Welcome back Guitar Nine readers. As promised, and I know you were all holding your breath, we will start with my talk on pre-production (PP). I think there are two forms of PP. I will go into the first. This is the more logical and structured way of going about it.
The first thing you need is some music or a song. The song might, and probably will be, in some form of shrapnel. This is the fun part of trying different arrangements of the song and seeing which chords work better with others. I find that the hardest transition to make is going between two sections. Exhaust your options to find the "choice" transition between parts. You will know which one it is because of the smile that will happen on your face.
Once you have your song, it is time to think about the mood of the song. First: what type of feeling do you want to portray with this piece? Happy? Sad? Scary? A blend of emotions (my favorite is a bit of everything)? Then you must think of the instrumentation. What instruments will be part of your masterpiece? Violin? Kazoo? Triangle? This is great fun, trying to hear the piece in your head with different instruments and counterpoint (combination of lines working together). The composers of the past could hear whole symphonies in their head before a note was played or written down! Amazing! I am not saying that we all must be Chopin or Mozart, but some serious thought should be given in this area. A good song produced incorrectly will fail!
Synthesizers are great for PP. They have so many sounds that can help you create. All of these ideas should be put down on some type of recording medium. I don't care if it is a regular cassette of a virtual studio, the point is to hear it back without physically playing it. I find that this gives me the truest objective opinion. The problem is when we are playing the part, it could sound cool but we are still trying to remember what the hell we just created. Record your rough parts and take a break just listening to it! Remember this is going to be a rough sketch. Perfection can be taken care of in the actual production.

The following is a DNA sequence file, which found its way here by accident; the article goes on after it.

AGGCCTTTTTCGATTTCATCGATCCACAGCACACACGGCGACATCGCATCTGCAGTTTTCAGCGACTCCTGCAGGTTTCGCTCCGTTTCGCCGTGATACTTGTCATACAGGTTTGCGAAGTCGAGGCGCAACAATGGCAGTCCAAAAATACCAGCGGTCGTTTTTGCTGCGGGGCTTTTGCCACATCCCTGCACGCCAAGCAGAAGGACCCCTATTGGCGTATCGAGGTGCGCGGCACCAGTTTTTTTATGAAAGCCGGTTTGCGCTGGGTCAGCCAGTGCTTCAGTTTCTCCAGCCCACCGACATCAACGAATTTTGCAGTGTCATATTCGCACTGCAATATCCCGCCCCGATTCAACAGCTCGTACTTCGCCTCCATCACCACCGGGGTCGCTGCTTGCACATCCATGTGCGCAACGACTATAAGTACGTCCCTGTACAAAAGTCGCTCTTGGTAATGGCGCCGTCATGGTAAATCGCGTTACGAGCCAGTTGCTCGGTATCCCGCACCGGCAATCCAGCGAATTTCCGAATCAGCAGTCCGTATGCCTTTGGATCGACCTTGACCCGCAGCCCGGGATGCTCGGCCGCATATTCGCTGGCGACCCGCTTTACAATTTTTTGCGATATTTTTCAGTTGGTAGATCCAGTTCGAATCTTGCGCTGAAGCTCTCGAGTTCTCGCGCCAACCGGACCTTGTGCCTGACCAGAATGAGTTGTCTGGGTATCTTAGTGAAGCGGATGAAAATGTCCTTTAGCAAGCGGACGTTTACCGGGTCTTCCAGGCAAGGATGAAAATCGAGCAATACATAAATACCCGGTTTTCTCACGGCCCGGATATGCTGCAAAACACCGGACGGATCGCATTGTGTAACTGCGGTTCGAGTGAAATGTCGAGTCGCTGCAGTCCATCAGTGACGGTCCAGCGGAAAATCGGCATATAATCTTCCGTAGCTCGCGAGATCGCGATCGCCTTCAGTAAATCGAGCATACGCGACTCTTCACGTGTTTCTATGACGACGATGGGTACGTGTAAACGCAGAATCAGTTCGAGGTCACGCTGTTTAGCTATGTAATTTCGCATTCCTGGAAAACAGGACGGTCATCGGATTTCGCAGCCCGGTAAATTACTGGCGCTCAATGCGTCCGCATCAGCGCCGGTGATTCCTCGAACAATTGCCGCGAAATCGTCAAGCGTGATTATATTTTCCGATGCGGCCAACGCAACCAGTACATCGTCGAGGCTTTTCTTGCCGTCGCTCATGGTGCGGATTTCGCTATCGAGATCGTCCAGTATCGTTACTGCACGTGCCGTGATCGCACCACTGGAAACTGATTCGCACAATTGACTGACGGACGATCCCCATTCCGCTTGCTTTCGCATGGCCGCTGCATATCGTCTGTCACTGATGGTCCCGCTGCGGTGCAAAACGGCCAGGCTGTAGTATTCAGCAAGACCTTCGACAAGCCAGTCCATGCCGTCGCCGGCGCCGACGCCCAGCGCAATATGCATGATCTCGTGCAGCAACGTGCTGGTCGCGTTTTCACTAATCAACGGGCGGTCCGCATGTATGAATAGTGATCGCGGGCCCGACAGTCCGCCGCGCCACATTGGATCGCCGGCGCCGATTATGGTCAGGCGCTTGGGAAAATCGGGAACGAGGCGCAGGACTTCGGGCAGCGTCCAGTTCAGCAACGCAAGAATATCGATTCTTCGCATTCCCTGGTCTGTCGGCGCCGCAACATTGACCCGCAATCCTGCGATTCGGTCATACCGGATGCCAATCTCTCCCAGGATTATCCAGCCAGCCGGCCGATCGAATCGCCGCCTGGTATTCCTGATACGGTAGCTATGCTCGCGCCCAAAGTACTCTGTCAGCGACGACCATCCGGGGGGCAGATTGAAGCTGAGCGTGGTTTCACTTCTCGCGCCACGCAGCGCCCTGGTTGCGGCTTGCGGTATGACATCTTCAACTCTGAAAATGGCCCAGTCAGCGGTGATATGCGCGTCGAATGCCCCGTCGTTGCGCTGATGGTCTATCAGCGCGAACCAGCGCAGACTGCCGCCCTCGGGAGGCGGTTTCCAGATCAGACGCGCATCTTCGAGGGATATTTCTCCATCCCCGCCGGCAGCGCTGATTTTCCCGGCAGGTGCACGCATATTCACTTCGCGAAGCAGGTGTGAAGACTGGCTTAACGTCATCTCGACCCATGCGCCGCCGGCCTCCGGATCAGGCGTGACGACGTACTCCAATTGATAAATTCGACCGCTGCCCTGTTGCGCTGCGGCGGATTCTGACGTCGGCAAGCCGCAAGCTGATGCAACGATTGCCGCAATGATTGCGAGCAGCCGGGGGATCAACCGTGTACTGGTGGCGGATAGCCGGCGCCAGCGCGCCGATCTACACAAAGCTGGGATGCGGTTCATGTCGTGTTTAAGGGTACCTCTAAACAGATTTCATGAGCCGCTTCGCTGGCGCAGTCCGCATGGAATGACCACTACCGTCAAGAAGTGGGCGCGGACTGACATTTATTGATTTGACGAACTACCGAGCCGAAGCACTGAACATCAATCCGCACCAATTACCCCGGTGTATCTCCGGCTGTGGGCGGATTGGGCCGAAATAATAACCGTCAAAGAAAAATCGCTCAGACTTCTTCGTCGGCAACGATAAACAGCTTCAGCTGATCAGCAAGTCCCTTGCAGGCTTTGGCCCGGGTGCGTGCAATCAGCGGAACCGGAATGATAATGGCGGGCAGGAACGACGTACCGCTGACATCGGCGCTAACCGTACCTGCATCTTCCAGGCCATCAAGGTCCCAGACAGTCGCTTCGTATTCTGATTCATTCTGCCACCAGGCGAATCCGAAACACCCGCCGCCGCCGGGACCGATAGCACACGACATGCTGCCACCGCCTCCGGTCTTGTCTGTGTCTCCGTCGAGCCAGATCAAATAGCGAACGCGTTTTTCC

My production usually starts with putting my song ideas into our Korg Trinity with a hard disk recorder (four track audio, sixteen track MIDI) I usually just use a straight MIDI beat to get rolling, blast my guitar parts in, record bass, and then lay down some MIDI stuff like percussion, voices, etc. Then I chill for a day just listening to what was done. This way our brain can digest the song and see what we love and hate about it. Then go back and make changes as you have heard in your head. After I have the structure, I will jam with the song for a week or so coming up with the final guitar melody ideas or vocals or whatever the main instrument is. By this time, you should have a very good understanding of the song and all of it's nuances and PP!
I find PP is like drawing with erasable paint. You can try all sorts of ideas before actually using the good sticky paint to create with.
Next month I will talk about pre-production method #2 which is the more avantguard of the two. Until then, may all of your creations be with you!
David Martone is a guitarist from Vancouver, Canada who has released seven solo CDs which showcase his musical diversity and brilliant guitarmanship.
His 2007 CD is entitled "When The Aliens Come", which features a progressive sound incorporating jazz, rock, fusion and metal influences.